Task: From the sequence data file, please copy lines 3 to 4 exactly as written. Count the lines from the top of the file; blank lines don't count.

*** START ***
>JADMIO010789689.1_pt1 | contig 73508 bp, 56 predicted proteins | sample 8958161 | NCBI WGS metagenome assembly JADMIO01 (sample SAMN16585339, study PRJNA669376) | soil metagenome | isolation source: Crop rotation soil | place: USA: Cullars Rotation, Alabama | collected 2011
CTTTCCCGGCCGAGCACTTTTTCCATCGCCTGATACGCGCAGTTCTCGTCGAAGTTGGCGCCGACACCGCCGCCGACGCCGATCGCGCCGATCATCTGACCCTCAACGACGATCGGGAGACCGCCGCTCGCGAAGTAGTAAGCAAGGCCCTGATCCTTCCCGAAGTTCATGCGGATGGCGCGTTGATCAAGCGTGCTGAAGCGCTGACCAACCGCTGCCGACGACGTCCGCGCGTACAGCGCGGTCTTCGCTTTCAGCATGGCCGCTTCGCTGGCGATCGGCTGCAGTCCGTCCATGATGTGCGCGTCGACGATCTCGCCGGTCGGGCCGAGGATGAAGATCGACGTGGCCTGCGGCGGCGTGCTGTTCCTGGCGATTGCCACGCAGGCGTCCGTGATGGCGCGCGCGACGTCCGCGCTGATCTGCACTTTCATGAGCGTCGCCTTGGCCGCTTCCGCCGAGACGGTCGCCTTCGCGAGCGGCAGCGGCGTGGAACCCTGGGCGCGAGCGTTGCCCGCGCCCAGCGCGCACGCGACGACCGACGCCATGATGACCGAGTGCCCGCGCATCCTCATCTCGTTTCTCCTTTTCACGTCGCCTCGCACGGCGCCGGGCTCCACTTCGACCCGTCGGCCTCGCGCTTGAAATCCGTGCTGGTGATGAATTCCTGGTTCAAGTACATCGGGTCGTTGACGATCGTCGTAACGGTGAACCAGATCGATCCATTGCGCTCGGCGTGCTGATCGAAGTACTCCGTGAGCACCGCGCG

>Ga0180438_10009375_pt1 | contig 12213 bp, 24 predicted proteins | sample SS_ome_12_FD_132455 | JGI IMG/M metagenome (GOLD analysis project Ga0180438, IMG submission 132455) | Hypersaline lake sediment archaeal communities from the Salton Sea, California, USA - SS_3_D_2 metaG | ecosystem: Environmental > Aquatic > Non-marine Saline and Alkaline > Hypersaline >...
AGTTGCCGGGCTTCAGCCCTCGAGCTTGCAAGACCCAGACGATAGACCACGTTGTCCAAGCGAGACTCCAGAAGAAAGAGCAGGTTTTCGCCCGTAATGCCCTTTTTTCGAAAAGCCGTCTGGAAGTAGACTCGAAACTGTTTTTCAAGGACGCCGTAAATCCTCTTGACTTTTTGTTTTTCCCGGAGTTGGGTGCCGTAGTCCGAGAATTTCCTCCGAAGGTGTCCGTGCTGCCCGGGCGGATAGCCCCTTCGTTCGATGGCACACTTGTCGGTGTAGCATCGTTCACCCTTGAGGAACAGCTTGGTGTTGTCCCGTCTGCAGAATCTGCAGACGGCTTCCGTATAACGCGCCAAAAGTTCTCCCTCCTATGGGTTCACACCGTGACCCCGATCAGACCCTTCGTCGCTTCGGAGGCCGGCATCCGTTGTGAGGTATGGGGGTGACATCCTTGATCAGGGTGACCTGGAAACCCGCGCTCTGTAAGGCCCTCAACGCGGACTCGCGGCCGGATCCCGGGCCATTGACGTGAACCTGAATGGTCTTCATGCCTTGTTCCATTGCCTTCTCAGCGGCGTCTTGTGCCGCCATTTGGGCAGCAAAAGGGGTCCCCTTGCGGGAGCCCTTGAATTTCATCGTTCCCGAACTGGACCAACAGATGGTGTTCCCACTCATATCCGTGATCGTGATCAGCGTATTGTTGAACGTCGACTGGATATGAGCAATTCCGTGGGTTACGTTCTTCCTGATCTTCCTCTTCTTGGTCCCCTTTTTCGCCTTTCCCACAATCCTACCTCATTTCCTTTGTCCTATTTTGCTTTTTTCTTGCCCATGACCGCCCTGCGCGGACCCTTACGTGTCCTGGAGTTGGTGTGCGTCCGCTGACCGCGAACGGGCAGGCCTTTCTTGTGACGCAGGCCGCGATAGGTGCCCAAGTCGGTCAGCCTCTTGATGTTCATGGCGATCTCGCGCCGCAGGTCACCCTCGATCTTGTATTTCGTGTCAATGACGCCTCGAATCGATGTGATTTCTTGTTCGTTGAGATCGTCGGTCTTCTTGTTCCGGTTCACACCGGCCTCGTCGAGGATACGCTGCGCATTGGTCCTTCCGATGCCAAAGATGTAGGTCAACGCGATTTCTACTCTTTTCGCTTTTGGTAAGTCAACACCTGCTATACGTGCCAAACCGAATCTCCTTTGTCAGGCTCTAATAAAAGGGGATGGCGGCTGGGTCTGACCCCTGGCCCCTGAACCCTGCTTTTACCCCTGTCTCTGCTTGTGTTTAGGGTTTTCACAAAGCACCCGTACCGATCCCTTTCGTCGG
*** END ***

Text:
>Ga0180438_10009375_pt1 | contig 12213 bp, 24 predicted proteins | sample SS_ome_12_FD_132455 | JGI IMG/M metagenome (GOLD analysis project Ga0180438, IMG submission 132455) | Hypersaline lake sediment archaeal communities from the Salton Sea, California, USA - SS_3_D_2 metaG | ecosystem: Environmental > Aquatic > Non-marine Saline and Alkaline > Hypersaline >...
AGTTGCCGGGCTTCAGCCCTCGAGCTTGCAAGACCCAGACGATAGACCACGTTGTCCAAGCGAGACTCCAGAAGAAAGAGCAGGTTTTCGCCCGTAATGCCCTTTTTTCGAAAAGCCGTCTGGAAGTAGACTCGAAACTGTTTTTCAAGGACGCCGTAAATCCTCTTGACTTTTTGTTTTTCCCGGAGTTGGGTGCCGTAGTCCGAGAATTTCCTCCGAAGGTGTCCGTGCTGCCCGGGCGGATAGCCCCTTCGTTCGATGGCACACTTGTCGGTGTAGCATCGTTCACCCTTGAGGAACAGCTTGGTGTTGTCCCGTCTGCAGAATCTGCAGACGGCTTCCGTATAACGCGCCAAAAGTTCTCCCTCCTATGGGTTCACACCGTGACCCCGATCAGACCCTTCGTCGCTTCGGAGGCCGGCATCCGTTGTGAGGTATGGGGGTGACATCCTTGATCAGGGTGACCTGGAAACCCGCGCTCTGTAAGGCCCTCAACGCGGACTCGCGGCCGGATCCCGGGCCATTGACGTGAACCTGAATGGTCTTCATGCCTTGTTCCATTGCCTTCTCAGCGGCGTCTTGTGCCGCCATTTGGGCAGCAAAAGGGGTCCCCTTGCGGGAGCCCTTGAATTTCATCGTTCCCGAACTGGACCAACAGATGGTGTTCCCACTCATATCCGTGATCGTGATCAGCGTATTGTTGAACGTCGACTGGATATGAGCAATTCCGTGGGTTACGTTCTTCCTGATCTTCCTCTTCTTGGTCCCCTTTTTCGCCTTTCCCACAATCCTACCTCATTTCCTTTGTCCTATTTTGCTTTTTTCTTGCCCATGACCGCCCTGCGCGGACCCTTACGTGTCCTGGAGTTGGTGTGCGTCCGCTGACCGCGAACGGGCAGGCCTTTCTTGTGACGCAGGCCGCGATAGGTGCCCAAGTCGGTCAGCCTCTTGATGTTCATGGCGATCTCGCGCCGCAGGTCACCCTCGATCTTGTATTTCGTGTCAATGACGCCTCGAATCGATGTGATTTCTTGTTCGTTGAGATCGTCGGTCTTCTTGTTCCGGTTCACACCGGCCTCGTCGAGGATACGCTGCGCATTGGTCCTTCCGATGCCAAAGATGTAGGTCAACGCGATTTCTACTCTTTTCGCTTTTGGTAAGTCAACACCTGCTATACGTGCCAAACCGAATCTCCTTTGTCAGGCTCTAATAAAAGGGGATGGCGGCTGGGTCTGACCCCTGGCCCCTGAACCCTGCTTTTACCCCTGTCTCTGCTTGTGTTTAGGGTTTTCACAAAGCACCCGTACCGATCCCTTTCGTCGG